ROMA, October 3, 2008 – In a little over a month, the victims of the wave of anti-Christian violence that began on August 24 in India have risen to 60. To these must be added more than 18,000 wounded, 178 churches destroyed, more than 4600 homes burned, and 13 schools and social centers devastated. At least 50,000 Christians have fled from their villages seeking shelter in refugee camps and in the forests.
This alarming tally was furnished two days ago by the All India Christian Council. Instead of diminishing, these sporadic attacks have become systematic, almost daily, and have extended into various states, beyond Orissa and into Kerala, Karnataka, Andra Pradesh, Madhya Pradesh, Chattisgarh, and Tamil Nadu.
Hindu fanatics are above all taking aim at the rural villages, accusing the Christians carrying out forced conversions among the poor, the tribals, and the outcastes. But the fact that this accusation is a pretext is demonstrated by the official numbers, which show that Christianity is not increasing, but is decreasing. In India, Christians were 2.6% of the population in 1971, 2.44% in 1981, 2.32% in 1991, and 2.3% in 2001, and there have been signs of further decreases in the following years.
Rather than conversions, what has unleashed the violence is the activity of Christians on behalf of the poor classes that constitute the servile base of the pyramidal system upon which Hindu society has traditionally been organized. The real "offense" of the Christians is that of preaching and practicing the equal dignity of all, in contrast with the caste system.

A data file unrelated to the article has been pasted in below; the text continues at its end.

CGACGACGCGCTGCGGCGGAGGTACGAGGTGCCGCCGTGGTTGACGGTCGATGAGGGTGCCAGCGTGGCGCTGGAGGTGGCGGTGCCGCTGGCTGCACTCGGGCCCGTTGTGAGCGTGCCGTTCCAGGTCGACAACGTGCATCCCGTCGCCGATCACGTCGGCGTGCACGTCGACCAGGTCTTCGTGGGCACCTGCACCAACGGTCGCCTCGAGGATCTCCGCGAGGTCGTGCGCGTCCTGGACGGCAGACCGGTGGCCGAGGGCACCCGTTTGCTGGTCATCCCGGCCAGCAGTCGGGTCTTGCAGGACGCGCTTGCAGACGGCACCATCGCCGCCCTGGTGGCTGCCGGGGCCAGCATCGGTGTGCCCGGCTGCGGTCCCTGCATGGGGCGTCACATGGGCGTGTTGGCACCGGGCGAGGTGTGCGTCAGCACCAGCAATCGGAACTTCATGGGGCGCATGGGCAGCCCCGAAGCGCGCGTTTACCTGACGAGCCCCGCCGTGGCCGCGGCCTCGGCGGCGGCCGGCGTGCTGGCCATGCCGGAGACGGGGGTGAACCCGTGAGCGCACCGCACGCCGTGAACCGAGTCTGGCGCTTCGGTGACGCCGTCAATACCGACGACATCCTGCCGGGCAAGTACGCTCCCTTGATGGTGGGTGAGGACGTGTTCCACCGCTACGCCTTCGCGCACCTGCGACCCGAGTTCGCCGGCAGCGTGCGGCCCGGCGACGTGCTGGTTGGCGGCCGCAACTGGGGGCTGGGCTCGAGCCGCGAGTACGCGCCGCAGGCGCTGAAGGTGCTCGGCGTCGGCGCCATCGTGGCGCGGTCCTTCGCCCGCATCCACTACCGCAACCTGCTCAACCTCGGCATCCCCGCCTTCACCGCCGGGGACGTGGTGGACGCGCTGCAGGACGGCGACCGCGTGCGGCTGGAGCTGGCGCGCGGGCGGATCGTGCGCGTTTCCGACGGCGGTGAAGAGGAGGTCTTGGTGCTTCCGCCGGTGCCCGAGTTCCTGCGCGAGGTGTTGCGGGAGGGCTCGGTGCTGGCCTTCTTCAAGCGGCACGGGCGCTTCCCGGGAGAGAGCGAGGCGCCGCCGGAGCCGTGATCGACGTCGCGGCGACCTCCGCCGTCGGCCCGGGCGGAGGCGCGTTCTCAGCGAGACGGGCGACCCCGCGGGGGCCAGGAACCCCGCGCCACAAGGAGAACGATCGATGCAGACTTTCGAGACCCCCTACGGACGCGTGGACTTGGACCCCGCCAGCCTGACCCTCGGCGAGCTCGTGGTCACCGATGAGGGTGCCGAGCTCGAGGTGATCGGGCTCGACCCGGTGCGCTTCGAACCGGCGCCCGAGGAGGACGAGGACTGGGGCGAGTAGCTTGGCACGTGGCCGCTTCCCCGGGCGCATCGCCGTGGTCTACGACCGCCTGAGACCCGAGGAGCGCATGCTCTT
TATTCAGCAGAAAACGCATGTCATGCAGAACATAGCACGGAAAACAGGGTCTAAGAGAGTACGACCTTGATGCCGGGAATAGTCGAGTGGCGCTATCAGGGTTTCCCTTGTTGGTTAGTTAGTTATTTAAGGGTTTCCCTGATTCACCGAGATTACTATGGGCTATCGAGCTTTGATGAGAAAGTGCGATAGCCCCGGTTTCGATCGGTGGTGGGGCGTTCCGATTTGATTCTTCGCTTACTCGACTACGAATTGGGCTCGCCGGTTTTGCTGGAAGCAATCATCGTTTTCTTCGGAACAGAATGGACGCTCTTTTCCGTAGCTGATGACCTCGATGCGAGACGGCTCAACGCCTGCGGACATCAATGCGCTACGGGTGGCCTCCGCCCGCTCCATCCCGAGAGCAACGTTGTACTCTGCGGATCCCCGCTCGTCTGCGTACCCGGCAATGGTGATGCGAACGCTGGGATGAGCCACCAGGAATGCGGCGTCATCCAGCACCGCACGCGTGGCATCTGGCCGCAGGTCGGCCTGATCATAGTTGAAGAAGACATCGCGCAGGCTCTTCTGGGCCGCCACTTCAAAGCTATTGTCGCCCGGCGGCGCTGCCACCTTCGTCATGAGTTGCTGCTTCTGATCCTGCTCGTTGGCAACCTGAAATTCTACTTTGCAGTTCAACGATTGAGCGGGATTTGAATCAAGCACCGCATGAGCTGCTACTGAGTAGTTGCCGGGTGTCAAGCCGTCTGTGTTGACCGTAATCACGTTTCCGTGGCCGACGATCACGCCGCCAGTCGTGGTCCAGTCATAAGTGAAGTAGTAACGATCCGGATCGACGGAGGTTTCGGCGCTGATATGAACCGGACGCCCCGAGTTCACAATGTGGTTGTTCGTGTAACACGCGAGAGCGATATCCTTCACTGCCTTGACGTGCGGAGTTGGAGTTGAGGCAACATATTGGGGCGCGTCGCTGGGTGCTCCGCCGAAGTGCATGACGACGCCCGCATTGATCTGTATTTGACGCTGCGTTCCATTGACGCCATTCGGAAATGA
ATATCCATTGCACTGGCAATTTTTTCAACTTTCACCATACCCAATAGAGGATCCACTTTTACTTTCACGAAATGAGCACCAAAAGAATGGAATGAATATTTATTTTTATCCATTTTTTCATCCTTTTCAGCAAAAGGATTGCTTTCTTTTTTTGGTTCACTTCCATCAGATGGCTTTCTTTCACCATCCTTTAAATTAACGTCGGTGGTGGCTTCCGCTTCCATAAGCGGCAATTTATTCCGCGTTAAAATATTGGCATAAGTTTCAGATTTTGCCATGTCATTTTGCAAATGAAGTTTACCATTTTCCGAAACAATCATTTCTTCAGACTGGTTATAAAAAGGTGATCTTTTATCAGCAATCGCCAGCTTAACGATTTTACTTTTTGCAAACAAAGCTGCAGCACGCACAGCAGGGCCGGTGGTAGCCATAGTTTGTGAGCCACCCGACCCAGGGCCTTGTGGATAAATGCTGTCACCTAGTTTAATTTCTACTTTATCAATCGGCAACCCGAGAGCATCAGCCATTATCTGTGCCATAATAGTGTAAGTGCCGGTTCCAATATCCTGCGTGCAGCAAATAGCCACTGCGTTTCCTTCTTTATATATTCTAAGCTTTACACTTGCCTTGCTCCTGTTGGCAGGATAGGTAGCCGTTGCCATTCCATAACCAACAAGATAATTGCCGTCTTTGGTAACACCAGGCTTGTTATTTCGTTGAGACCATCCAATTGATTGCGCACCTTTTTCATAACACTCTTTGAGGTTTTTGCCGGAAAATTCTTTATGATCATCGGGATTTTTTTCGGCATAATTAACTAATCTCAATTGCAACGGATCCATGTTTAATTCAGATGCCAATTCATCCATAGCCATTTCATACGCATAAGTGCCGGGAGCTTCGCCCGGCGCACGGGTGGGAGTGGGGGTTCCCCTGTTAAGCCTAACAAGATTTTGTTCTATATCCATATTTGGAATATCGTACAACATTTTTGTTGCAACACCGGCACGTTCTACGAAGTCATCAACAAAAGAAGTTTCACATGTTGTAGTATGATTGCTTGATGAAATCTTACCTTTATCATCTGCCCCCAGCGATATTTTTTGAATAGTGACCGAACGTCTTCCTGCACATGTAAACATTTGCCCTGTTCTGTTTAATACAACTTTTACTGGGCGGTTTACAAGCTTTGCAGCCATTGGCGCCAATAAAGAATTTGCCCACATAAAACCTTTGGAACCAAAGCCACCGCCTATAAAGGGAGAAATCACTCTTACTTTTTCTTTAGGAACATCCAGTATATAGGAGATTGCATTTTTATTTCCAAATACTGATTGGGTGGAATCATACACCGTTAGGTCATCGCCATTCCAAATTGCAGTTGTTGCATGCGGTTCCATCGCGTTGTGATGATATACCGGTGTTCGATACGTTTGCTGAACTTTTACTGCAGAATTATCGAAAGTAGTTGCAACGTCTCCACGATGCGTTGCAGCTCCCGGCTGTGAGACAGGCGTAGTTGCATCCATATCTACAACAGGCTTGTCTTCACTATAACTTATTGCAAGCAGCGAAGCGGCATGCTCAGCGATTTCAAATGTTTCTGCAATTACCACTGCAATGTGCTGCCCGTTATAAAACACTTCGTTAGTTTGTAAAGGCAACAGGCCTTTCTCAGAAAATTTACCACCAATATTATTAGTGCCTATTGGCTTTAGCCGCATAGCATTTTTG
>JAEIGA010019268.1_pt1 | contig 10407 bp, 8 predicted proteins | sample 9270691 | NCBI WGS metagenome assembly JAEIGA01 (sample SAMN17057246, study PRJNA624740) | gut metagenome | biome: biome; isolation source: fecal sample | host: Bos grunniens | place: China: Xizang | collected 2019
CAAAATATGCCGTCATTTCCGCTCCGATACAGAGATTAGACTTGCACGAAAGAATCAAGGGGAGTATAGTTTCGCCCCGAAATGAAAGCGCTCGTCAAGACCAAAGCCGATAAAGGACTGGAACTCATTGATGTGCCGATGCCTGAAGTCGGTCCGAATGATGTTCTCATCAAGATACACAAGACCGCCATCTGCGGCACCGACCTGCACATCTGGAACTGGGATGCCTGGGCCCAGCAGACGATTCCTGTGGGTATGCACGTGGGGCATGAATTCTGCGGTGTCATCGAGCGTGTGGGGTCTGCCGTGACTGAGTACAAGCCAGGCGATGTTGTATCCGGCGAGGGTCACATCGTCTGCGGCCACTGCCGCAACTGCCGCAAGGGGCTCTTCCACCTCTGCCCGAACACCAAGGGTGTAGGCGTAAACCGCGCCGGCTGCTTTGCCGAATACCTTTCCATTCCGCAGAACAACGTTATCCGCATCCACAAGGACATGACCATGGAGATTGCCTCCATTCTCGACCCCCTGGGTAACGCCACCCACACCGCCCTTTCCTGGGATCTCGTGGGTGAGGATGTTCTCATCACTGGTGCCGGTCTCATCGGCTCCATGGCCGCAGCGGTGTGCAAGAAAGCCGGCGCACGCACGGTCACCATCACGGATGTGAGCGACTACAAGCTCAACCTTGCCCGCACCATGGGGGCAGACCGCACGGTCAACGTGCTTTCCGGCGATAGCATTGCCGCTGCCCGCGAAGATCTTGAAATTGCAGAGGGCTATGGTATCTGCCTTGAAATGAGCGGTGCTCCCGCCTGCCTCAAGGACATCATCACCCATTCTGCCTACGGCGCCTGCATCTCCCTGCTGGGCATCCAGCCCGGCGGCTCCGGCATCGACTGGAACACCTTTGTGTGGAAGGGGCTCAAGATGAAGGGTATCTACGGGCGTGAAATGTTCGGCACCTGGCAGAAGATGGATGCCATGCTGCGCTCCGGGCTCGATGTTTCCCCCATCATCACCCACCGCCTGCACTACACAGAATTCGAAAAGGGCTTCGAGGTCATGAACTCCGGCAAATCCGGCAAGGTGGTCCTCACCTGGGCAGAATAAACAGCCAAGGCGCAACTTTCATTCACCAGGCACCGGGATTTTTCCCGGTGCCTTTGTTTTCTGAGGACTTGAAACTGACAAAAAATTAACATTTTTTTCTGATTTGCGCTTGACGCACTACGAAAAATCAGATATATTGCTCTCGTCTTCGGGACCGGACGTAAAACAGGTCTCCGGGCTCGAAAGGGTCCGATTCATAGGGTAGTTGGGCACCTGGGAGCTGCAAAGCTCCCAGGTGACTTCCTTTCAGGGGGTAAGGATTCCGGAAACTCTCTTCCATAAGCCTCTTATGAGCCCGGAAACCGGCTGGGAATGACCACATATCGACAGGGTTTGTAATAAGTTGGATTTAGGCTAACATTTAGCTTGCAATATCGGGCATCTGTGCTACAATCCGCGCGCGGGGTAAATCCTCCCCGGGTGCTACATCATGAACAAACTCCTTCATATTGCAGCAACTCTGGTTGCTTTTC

In repeated appeals, the Catholic bishops of India have denounced "the apathy and indifference of the government, at the central level and in the individual states," in regard to stopping the aggression against Christians. Security measures have consistently come late and sporadically. The same kind of apathy can be attributed to foreign governments, which are widely uninterested in what is happening to the Christians in India.
But the silence and inaction of Hindu religious leaders and intellectuals are no less serious. It is rare for voices to be raised in defense of Christians, and of peace among religions.
One of these statements follows here, published on September 28, 2007, in the English-language newspaper "The Times of India."
The author, Shashi Tharoor, is a Hindu. An established essayist and writer, he was a candidate in 2006 to be secretary general of the United Nations, after being undersecretary at the UN. He studied in Christian schools, and graduated in law and diplomacy from the Fletcher School of Tufts University, in the United States. He writes for important publications, like the "New York Times" and "Newsweek." He is an editorialist for the "Times of India."
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